This essay of interest popped up in my feed:
From the conclusion:
Maximus undertakes, in an Academic stance, the defence of Epicurus by letting him speak on his own behalf in an oration carefully fleshed out with a good deal of Epicurean doctrines; by means of this figure he states the case for the “other” side of the debate regarding pleasure, a fundamental one to those who want to be initiated in philosophy. Besides, at the centre of the oration, Socrates himself appears compulsively in pursuit of beauty, nonetheless able to unite pleasure and virtue. Furthermore, the source for this hedonistic Socrates were those dialogues in which he involved himself in dialectical enquiries with handsome youths for the sake of education. All things considered, Maximus has given Epicurus his due, to the point of making of Socrates an Epicurean of sorts, someone from whom much can be learnt.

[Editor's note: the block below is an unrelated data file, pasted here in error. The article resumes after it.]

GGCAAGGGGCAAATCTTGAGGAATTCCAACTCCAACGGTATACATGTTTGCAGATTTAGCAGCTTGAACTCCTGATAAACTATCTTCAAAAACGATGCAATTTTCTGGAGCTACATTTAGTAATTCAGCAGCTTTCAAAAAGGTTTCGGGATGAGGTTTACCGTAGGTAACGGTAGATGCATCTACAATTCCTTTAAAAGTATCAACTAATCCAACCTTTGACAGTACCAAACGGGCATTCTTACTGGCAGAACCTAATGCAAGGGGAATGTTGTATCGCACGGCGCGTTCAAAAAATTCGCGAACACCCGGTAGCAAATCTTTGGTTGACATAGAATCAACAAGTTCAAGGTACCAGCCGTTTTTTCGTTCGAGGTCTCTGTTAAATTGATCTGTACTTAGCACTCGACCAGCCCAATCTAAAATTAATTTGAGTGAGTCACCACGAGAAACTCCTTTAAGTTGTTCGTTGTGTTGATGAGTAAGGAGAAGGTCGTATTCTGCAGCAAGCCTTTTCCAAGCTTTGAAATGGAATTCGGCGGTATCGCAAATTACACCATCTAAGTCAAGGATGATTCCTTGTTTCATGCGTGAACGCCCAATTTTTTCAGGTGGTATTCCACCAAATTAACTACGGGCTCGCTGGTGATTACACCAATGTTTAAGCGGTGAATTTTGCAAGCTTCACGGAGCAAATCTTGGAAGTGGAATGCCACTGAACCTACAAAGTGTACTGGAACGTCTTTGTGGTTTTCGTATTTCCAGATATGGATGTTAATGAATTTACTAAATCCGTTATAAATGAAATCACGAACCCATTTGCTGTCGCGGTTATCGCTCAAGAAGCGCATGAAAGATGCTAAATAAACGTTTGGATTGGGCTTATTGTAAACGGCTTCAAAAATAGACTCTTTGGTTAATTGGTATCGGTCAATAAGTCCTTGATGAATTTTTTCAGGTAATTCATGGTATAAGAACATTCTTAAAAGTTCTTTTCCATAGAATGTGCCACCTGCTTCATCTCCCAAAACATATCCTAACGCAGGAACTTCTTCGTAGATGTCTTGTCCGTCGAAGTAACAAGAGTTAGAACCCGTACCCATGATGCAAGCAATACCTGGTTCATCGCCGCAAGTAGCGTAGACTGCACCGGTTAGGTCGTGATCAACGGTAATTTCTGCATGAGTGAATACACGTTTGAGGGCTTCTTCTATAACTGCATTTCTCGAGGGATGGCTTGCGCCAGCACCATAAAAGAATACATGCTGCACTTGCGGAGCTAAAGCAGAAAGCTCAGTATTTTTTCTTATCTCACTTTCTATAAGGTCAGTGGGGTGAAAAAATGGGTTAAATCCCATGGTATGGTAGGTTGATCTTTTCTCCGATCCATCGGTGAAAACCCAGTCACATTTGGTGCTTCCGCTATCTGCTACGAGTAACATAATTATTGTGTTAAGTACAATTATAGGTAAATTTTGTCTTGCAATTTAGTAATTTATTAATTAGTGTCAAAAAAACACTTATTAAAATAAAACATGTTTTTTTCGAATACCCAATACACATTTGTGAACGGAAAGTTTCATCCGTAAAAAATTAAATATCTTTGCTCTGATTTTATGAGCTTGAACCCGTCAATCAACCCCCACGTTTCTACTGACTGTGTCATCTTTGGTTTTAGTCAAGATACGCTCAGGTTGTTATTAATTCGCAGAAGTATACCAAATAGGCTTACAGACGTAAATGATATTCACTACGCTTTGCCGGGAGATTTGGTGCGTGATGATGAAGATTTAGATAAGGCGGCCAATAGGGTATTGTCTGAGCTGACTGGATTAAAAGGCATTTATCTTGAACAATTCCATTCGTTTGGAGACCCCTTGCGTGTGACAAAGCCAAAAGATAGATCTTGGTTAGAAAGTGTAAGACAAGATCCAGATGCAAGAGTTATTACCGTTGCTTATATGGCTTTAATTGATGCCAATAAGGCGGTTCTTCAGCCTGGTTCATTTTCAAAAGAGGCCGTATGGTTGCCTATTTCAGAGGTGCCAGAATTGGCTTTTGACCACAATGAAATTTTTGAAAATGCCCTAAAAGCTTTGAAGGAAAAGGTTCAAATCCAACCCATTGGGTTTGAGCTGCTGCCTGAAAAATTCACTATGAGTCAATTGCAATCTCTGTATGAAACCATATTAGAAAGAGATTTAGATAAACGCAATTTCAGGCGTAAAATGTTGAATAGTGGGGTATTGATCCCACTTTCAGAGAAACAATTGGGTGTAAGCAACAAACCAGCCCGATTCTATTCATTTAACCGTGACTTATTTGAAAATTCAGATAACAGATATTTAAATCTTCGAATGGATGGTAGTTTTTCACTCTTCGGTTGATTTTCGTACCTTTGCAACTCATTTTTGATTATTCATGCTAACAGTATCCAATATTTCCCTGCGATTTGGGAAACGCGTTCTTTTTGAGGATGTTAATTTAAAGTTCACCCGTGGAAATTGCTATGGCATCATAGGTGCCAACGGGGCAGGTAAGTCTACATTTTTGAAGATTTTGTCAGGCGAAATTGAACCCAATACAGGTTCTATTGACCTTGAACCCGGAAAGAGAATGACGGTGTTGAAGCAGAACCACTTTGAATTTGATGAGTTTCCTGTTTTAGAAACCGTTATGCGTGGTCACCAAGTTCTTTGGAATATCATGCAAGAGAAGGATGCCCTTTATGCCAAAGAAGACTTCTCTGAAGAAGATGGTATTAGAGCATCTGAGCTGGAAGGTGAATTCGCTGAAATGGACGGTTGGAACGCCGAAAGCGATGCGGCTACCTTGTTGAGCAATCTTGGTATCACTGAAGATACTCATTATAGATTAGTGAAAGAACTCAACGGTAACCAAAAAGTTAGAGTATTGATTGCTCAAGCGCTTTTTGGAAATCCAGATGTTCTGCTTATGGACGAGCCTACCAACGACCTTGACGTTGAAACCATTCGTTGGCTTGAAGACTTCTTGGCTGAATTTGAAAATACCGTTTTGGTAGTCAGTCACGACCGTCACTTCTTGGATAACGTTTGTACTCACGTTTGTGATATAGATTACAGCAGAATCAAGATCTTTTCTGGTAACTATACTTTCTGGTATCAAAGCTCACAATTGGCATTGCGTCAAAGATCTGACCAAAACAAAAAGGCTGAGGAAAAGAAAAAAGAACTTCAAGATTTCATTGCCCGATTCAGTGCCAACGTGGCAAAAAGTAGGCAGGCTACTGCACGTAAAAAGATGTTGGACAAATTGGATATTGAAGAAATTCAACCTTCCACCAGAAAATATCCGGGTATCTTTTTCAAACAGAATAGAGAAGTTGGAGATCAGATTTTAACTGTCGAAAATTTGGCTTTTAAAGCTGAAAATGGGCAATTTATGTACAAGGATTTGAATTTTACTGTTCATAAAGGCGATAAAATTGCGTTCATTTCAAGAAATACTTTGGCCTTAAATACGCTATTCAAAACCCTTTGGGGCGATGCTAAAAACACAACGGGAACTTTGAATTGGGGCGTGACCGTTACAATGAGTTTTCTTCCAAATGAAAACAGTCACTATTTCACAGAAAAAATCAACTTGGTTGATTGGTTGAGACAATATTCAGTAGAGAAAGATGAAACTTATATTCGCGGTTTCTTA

I had never heard of Maximus, but apparently he devoted a few orations to pleasure. His orations can be purchased on Amazon for a modest $900 . Is anyone familiar with him?